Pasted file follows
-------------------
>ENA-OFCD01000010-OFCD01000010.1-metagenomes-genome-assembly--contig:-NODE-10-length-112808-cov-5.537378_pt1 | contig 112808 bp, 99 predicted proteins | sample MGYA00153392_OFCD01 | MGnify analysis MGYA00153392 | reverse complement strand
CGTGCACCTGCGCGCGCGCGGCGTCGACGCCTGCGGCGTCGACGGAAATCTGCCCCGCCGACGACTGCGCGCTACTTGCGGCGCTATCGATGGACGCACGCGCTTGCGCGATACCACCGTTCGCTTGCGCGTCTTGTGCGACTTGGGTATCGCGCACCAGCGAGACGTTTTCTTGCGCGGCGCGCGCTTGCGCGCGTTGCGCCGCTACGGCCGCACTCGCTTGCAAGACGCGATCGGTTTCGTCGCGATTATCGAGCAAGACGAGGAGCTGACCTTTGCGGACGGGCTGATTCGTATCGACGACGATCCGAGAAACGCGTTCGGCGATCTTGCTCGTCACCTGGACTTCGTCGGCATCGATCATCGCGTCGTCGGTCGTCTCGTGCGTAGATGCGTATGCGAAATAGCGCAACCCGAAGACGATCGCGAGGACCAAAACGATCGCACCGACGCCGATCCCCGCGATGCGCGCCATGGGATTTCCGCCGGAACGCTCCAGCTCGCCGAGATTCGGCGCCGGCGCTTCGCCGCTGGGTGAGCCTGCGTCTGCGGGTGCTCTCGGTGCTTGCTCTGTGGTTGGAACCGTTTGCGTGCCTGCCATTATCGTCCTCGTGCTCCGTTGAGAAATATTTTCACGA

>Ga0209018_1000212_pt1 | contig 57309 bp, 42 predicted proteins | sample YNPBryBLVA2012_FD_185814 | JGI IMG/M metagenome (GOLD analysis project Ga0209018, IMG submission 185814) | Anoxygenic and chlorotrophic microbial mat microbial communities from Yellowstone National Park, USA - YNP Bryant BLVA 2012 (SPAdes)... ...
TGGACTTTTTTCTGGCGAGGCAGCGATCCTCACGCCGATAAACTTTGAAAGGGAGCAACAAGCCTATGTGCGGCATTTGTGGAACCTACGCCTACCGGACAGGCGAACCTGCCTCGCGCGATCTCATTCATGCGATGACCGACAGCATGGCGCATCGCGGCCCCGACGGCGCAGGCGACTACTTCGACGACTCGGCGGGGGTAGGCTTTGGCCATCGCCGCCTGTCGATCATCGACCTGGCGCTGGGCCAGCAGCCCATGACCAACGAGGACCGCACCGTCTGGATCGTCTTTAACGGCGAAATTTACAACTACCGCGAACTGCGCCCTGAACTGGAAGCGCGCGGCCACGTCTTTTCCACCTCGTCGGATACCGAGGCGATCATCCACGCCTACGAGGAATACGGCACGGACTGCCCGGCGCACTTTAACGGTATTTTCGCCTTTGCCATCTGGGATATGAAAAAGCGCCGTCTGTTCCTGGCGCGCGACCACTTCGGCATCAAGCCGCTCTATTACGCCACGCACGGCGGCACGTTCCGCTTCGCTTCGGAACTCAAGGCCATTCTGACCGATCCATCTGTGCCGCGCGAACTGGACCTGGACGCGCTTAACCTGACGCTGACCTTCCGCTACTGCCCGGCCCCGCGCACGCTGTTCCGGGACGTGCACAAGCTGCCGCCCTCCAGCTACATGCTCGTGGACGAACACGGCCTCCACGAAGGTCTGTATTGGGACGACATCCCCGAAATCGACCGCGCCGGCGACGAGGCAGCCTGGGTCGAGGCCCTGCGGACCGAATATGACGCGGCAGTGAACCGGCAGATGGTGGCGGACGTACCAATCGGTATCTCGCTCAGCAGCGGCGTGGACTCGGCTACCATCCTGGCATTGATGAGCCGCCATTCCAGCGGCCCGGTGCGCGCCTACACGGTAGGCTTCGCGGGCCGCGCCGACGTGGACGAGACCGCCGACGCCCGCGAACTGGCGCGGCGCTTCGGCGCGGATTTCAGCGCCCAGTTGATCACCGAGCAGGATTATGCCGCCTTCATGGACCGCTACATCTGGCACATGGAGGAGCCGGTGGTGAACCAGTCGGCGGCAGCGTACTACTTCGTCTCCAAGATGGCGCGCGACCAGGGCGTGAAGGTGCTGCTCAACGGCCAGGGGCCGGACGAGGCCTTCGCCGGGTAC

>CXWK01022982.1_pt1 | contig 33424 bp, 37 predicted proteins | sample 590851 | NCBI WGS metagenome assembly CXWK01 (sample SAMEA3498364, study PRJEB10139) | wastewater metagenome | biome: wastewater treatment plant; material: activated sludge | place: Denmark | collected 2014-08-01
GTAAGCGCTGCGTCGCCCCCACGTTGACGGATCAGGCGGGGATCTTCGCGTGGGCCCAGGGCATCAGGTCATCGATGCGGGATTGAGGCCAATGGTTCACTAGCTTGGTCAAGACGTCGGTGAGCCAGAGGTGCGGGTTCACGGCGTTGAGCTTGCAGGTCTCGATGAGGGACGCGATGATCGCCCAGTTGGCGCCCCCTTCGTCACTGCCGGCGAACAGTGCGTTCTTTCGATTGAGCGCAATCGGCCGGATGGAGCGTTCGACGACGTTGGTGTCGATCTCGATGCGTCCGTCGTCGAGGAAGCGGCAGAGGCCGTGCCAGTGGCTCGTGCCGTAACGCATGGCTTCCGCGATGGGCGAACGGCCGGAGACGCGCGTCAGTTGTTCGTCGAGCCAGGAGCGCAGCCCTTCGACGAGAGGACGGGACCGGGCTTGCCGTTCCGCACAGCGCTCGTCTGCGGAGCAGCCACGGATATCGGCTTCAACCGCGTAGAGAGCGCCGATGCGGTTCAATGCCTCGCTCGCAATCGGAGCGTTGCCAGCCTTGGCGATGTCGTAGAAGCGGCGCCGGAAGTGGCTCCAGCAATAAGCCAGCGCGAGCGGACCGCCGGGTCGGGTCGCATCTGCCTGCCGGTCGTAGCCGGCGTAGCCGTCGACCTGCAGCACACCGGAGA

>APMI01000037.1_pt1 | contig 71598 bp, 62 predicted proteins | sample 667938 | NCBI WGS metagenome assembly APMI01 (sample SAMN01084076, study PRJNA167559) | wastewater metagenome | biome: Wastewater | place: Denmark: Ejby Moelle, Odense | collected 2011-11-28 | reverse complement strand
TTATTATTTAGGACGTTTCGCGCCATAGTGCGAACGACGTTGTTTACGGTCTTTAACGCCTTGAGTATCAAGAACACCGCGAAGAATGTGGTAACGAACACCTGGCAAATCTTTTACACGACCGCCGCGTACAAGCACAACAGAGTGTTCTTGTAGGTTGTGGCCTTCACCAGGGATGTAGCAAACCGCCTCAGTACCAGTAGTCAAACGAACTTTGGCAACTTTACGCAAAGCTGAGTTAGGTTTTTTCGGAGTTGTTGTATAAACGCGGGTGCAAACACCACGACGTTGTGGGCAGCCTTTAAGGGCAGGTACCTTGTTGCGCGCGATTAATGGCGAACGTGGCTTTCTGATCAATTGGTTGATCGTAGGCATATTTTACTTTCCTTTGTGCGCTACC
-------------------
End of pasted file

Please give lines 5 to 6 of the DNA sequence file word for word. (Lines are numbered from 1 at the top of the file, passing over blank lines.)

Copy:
>CXWK01022982.1_pt1 | contig 33424 bp, 37 predicted proteins | sample 590851 | NCBI WGS metagenome assembly CXWK01 (sample SAMEA3498364, study PRJEB10139) | wastewater metagenome | biome: wastewater treatment plant; material: activated sludge | place: Denmark | collected 2014-08-01
GTAAGCGCTGCGTCGCCCCCACGTTGACGGATCAGGCGGGGATCTTCGCGTGGGCCCAGGGCATCAGGTCATCGATGCGGGATTGAGGCCAATGGTTCACTAGCTTGGTCAAGACGTCGGTGAGCCAGAGGTGCGGGTTCACGGCGTTGAGCTTGCAGGTCTCGATGAGGGACGCGATGATCGCCCAGTTGGCGCCCCCTTCGTCACTGCCGGCGAACAGTGCGTTCTTTCGATTGAGCGCAATCGGCCGGATGGAGCGTTCGACGACGTTGGTGTCGATCTCGATGCGTCCGTCGTCGAGGAAGCGGCAGAGGCCGTGCCAGTGGCTCGTGCCGTAACGCATGGCTTCCGCGATGGGCGAACGGCCGGAGACGCGCGTCAGTTGTTCGTCGAGCCAGGAGCGCAGCCCTTCGACGAGAGGACGGGACCGGGCTTGCCGTTCCGCACAGCGCTCGTCTGCGGAGCAGCCACGGATATCGGCTTCAACCGCGTAGAGAGCGCCGATGCGGTTCAATGCCTCGCTCGCAATCGGAGCGTTGCCAGCCTTGGCGATGTCGTAGAAGCGGCGCCGGAAGTGGCTCCAGCAATAAGCCAGCGCGAGCGGACCGCCGGGTCGGGTCGCATCTGCCTGCCGGTCGTAGCCGGCGTAGCCGTCGACCTGCAGCACACCGGAGA